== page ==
Role play is effective because it involves all our senses to arrive at conclusions based on a scenario and some goals. It is way better than the archaic 'Sage-on-Stage' style of lecture.
But role play requires more preparation, time and patience. The facilitator must also be very knowledgeable in the domain knowledge to literally hit the ground running.
Information security is an ideal subject to be taught with role play. It is by itself dynamic and action oriented. Information security architecture, design and implementation of technical and non-technical controls, essentially pre-empts certain fraudulent or unauthorised actions from taking place. Given such dynamism, students of information security need to have the presence of mind to relate and react to incidents.
For facilitators, here are 5 Steps to Take in Security Incident Role Plays:
1. Create a scenario
- If you have not encountered a real-life one, look them on the Internet.
- Make modifications to the scenarios so that they protect the guilty and the victim in the incident.
- Make modifications so that it is practicable for a classroom role play. For instance, if there is going to be roofs collapsing in the scenario, you have to think of ways to simulate it effectively.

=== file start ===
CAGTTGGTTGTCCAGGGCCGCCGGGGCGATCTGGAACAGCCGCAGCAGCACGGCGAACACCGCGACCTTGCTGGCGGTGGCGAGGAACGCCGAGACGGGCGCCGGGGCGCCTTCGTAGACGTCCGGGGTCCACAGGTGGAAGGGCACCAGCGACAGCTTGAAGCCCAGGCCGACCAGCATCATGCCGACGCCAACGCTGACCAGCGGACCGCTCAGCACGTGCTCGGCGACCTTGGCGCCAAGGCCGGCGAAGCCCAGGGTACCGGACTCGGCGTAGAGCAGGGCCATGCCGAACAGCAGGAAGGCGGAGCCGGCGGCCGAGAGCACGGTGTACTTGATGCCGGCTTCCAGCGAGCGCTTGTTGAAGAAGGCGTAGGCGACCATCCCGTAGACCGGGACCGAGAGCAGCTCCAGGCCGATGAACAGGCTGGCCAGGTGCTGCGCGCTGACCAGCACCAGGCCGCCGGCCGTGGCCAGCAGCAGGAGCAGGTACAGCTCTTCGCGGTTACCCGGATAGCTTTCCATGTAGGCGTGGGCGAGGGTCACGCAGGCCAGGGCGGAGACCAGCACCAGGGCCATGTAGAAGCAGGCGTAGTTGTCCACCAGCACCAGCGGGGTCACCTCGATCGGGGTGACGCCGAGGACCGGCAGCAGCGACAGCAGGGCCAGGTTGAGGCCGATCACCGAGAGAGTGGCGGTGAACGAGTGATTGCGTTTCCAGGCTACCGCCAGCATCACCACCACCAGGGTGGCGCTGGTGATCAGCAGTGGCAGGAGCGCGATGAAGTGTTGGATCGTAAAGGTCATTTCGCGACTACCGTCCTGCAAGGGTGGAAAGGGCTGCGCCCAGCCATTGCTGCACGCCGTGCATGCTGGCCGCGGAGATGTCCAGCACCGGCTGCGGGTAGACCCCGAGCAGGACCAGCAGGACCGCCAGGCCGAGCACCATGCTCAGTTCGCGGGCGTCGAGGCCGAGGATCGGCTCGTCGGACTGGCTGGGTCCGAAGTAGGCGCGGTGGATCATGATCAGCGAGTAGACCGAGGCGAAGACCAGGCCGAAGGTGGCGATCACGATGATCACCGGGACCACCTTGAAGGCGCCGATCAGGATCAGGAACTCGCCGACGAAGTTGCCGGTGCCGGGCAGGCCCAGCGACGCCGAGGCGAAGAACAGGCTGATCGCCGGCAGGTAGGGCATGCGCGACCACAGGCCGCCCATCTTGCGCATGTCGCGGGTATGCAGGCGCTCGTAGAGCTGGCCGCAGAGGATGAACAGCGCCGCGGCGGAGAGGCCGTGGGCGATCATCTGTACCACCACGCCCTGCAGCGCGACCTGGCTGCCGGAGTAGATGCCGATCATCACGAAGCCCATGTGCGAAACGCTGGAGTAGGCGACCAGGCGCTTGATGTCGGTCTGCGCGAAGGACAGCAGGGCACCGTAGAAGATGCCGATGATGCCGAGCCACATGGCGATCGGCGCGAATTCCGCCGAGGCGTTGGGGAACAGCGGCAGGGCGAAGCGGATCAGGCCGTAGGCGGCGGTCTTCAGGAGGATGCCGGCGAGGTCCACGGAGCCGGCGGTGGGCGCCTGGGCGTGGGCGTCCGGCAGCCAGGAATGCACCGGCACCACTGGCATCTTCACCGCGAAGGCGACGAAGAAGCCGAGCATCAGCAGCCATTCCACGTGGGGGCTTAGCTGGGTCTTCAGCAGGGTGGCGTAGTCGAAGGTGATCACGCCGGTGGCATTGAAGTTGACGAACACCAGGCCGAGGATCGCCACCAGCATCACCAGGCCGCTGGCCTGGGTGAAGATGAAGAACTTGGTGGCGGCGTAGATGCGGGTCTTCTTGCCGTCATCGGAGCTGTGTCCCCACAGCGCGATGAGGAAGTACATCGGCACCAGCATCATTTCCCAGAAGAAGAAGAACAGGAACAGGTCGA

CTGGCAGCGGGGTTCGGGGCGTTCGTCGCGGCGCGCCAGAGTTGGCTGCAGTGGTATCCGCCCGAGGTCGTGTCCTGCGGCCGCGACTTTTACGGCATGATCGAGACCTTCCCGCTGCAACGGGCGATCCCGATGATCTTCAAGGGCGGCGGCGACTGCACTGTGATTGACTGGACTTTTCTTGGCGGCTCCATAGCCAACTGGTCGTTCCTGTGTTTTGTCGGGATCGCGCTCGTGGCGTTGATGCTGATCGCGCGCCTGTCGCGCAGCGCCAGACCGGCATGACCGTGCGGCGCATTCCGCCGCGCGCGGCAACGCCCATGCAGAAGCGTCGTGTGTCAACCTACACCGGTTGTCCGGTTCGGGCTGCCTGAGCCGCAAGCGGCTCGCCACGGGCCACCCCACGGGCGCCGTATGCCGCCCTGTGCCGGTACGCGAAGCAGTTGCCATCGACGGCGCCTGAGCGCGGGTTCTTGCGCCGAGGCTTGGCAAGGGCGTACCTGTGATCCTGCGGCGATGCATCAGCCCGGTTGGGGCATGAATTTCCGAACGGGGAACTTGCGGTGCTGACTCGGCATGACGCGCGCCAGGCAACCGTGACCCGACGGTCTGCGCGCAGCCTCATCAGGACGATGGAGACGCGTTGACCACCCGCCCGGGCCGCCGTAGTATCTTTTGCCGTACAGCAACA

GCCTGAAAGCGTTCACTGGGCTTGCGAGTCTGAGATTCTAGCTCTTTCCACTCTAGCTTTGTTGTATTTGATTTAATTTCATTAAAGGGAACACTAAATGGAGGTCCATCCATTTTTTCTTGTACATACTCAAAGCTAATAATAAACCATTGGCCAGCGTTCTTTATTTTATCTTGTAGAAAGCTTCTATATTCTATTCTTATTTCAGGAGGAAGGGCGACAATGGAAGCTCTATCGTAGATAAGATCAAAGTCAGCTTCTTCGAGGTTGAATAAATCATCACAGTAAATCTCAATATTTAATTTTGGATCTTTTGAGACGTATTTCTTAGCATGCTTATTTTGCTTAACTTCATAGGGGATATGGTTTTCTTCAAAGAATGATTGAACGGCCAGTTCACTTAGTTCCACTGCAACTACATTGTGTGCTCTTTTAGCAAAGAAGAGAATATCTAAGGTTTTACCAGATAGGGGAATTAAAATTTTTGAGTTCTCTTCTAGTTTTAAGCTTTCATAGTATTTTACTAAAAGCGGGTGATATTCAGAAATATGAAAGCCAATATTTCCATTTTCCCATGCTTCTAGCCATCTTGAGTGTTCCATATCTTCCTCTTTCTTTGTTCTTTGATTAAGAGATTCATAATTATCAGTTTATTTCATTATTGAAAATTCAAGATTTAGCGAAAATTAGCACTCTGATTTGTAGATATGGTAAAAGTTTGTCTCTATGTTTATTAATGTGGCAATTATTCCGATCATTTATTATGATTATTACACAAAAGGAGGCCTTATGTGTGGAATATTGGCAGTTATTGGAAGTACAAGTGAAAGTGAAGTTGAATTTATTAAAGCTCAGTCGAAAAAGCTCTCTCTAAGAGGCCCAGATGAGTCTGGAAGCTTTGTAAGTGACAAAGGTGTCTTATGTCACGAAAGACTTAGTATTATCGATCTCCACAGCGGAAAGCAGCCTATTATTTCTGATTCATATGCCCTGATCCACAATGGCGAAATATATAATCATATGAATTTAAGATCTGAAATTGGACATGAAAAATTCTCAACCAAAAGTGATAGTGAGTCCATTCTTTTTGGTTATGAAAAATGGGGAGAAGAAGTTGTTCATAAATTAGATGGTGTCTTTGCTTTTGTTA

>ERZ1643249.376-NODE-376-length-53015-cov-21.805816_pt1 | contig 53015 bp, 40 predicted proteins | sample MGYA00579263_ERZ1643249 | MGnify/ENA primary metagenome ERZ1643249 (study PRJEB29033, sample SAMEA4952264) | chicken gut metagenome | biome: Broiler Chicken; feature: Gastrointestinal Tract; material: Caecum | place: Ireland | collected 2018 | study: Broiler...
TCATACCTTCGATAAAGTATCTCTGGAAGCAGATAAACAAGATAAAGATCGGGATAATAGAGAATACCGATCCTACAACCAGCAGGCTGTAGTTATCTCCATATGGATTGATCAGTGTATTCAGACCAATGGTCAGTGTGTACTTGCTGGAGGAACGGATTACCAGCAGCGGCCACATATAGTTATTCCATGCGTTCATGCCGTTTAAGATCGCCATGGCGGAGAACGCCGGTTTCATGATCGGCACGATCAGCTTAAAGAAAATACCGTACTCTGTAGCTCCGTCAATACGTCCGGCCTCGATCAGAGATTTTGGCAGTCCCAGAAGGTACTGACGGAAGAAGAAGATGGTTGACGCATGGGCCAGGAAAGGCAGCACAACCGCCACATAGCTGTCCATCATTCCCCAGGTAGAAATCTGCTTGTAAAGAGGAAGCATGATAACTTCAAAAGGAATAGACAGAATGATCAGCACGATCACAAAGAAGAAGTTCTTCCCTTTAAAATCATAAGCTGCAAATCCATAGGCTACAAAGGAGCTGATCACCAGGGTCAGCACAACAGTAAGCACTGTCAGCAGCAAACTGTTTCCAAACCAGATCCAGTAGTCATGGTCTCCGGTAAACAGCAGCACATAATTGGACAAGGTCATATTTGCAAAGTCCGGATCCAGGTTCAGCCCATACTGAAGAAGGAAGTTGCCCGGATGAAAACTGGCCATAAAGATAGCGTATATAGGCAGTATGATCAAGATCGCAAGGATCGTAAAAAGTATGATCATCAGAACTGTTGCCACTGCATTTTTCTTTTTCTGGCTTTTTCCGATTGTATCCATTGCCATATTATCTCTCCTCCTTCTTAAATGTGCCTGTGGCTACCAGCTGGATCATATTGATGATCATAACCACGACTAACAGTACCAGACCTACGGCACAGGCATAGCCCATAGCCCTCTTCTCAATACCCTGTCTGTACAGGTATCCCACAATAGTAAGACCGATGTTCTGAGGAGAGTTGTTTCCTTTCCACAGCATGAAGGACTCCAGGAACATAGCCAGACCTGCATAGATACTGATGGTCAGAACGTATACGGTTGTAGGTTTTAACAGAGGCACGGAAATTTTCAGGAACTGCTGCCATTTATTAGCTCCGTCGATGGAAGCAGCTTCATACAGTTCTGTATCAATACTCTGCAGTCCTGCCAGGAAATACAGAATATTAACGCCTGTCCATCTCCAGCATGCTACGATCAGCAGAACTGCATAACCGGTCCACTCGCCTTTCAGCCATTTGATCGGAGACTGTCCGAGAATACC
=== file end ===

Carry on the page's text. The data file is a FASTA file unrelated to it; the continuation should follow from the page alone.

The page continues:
- Try to make the exercise visual. It is easier for your participants to react to.
2. Assign roles
- Put depth into your character. Give your roles the motivation and the penalties for failure.
- Put boundaries to what they are allowed to do and otherwise. This is not to limit their creativity, but to pin them down to some realities in an incident. For instance, it is unlikely that they will have an unlimited budget to solve the problem.
3. Break each role into groups for discussion
- Ensure that everyone in the group participates and there are no passengers.
- Allow the participants to learn from their commonsense - effectively starting in the middle from an observation and building their findings upwards or downwards in the hierarchy of knowlege.
- Sometimes, you may have to intervene to ensure that there is fair discussion, that no one is trying to impose their values on the other. Note that this is not necessarily taking sides of who is right or wrong.
4. Video the role play
- With today's very affordable access to technology, it costs next to nothing to record the performance.
- It is fun and it compels the participants to take the exercise seriously. In odd cases, you may get groups of them giggling and laughing all the way through their performance.
5. Review of what is learnt
- List down what is learned.
- Rationalise the list and compare it with what is established in the text book or industry practice. Are they different? Discuss why.
- Note the gaps of what is still not realised or learned and plan them as learning goals in the next role play exercise.
Watch this space for the next article about "Learning Programme Development".
There, you move to managing knowledge in the organisation, prioritising the areas of upgrade, planning internal skill mobility and leveraging the skills to grow the business.